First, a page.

Home5G‘5G helped us through Covid’ – Lufthansa Technik on private 5G with Nokia, Vodafone

‘5G helped us through Covid’ – Lufthansa Technik on private 5G with Nokia, Vodafone

Categorically, it seems, private 5G has helped some businesses stay on track during the coronavirus (Covid-19) pandemic over the last 12 months. That was the message last week from Lufthansa Technik, the aircraft services division of German airline Lufthansa, speaking at a private LTE / 5G event organised by Athonet. In fact, it appeared to go further. “5G kept my business alive – that is the business case [for private 5G],” it said.

Which might make for a great headline, except the company was talking about a single line of business in a single business unit, rather than about the business overall. Plus, it remains understandably reluctant to (appear to) over-state the impact of nascent technology when the airline sector, at large, has been so hampered by the pandemic. Still the sense is clear: the firm got lucky on its timing last January, to sneak two private 5G networks onto a single site in Hamburg, just as the planet went into lockdown.

To repeat: not one, but two. Introducing the firm last week, Athonet said Lufthansa Technik has more private networks “under one roof” than anyone else “in Germany, if not the world”. In fact, the two setups are in two aircraft hangars, under two roofs; but the hangars are close by, on a single campus, and the point carries. Its presentation promised to review these deployments, which caught the sector’s imagination a year ago (they went live on January 13, 2020) – because they were quick-off-the-mark with ‘vertical’ spectrum, and first-off-the-mark (outside Asia) with standalone (SA) industrial 5G.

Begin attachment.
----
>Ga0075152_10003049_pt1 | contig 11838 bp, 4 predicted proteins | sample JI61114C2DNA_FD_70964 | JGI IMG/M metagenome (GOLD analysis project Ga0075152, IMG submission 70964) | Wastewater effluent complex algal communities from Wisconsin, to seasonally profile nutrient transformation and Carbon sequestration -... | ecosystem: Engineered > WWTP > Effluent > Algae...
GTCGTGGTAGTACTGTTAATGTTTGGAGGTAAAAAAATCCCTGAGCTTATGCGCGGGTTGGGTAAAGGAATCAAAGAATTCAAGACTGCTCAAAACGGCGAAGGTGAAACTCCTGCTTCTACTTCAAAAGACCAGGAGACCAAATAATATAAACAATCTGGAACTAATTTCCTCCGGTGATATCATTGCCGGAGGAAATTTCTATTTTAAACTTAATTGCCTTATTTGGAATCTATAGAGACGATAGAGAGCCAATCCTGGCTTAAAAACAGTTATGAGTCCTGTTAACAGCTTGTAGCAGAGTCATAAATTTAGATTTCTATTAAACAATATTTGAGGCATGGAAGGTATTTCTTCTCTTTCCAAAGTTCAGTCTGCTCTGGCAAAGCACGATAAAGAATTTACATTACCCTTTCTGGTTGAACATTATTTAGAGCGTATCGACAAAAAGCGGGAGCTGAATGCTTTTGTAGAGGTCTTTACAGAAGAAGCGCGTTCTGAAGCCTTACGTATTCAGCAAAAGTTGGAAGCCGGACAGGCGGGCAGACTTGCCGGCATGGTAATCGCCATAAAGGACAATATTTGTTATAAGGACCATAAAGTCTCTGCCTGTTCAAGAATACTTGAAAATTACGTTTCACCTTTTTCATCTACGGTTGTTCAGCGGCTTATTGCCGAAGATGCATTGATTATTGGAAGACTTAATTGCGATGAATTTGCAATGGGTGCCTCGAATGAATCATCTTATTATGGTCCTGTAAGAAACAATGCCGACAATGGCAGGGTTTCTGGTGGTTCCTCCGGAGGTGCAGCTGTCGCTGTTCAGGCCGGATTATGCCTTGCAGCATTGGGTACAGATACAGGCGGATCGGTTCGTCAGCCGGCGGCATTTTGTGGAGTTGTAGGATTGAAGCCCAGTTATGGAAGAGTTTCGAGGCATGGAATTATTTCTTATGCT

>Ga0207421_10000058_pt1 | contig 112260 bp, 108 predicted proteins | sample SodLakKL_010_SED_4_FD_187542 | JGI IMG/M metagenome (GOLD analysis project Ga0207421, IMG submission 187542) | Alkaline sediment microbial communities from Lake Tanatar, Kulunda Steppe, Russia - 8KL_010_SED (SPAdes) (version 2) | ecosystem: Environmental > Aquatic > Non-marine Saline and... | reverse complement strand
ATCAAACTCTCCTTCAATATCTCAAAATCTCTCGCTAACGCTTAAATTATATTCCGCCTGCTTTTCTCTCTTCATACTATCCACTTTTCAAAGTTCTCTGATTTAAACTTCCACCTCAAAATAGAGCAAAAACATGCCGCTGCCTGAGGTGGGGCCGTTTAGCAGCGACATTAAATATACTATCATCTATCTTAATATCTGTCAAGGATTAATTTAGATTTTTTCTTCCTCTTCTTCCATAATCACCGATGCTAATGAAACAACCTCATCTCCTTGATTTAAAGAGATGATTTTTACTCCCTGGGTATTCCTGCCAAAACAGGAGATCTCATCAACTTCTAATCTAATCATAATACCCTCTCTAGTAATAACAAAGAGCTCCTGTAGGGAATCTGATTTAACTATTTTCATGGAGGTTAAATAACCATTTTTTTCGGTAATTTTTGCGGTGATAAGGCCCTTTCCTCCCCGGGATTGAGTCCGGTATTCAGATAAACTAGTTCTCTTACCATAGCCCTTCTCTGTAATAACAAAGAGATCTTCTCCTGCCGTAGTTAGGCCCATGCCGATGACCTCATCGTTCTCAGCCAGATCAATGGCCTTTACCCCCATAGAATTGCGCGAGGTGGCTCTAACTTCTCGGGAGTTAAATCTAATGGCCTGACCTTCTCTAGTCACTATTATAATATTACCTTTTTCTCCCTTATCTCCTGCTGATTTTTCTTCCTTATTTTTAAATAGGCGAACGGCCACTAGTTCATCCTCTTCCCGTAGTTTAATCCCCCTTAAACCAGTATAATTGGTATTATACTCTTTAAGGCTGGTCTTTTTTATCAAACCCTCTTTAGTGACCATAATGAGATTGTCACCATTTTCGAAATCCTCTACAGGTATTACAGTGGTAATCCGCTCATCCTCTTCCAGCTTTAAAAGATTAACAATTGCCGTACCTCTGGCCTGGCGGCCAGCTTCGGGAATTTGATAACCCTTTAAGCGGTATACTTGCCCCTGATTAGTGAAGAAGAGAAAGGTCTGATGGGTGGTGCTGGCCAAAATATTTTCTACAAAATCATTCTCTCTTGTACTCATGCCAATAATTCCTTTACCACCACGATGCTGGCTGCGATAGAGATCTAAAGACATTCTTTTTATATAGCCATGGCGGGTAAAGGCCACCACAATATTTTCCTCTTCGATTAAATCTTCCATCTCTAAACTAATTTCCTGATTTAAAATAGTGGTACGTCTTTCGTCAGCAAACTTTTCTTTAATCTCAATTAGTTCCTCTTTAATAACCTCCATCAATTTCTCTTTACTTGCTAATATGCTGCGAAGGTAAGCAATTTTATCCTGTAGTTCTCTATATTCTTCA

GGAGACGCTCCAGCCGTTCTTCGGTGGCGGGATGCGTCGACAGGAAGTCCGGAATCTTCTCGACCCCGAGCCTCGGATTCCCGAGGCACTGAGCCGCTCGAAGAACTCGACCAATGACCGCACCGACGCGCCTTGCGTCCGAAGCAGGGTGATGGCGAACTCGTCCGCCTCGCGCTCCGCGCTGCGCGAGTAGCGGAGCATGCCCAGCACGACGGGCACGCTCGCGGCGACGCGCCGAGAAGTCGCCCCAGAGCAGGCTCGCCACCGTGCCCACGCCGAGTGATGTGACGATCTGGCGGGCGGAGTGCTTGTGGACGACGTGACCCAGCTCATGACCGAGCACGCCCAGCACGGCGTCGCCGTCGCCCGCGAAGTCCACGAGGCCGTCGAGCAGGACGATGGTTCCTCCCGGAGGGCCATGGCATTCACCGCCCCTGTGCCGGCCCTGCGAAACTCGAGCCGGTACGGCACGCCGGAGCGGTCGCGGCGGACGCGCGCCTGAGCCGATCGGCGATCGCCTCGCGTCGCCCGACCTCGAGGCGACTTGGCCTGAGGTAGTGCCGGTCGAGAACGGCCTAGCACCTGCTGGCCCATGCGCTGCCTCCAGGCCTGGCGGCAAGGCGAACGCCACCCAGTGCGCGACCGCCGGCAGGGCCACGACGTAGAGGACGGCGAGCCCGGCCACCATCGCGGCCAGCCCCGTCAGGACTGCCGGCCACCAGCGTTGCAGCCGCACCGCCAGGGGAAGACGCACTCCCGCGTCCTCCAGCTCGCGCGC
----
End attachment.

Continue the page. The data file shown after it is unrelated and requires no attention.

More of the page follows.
As a twin-set, they were organised differently, too: one with a traditional mobile operator in place (Vodafone, with no mention yet of the kit vendor), and the other without an operator at all (just Nokia, as the key supplier). These twin campus setups, using the 3.7-3.8 GHz band in Germany, captured the intrigue in the market, at the time, around the likely role of traditional telcos in the new 5G-geared Industry 4.0 era. 

As a subtext, they also looked to bring the perceived Nokia-vs-Ericsson channel gamble on private cellular into relief, about whether to stick with old carrier compadres, or twist on direct sales, going straight to enterprises instead. Lufthansa said it had scoured the market for practical examples of industrial 5G, and come-up empty-handed. Even late-2019 ‘5G’ installations by the likes of Osram, and other European industrialists, were either bigged-up or made-up, and flattered-to-deceive.

“All the [private 5G] networks we’d seen were actually 4G campus networks or else 5G showcases. Which was disappointing, because we wanted 5G to solve our problems.” And so here it was, a year ago, having taken Industry 4.0 into its hands: with dual 5G SA networks of its own, geared for proper usage, and the whole market watching. A year later, and the verdict is in: the results, boosted by the timing, have been great, the company said.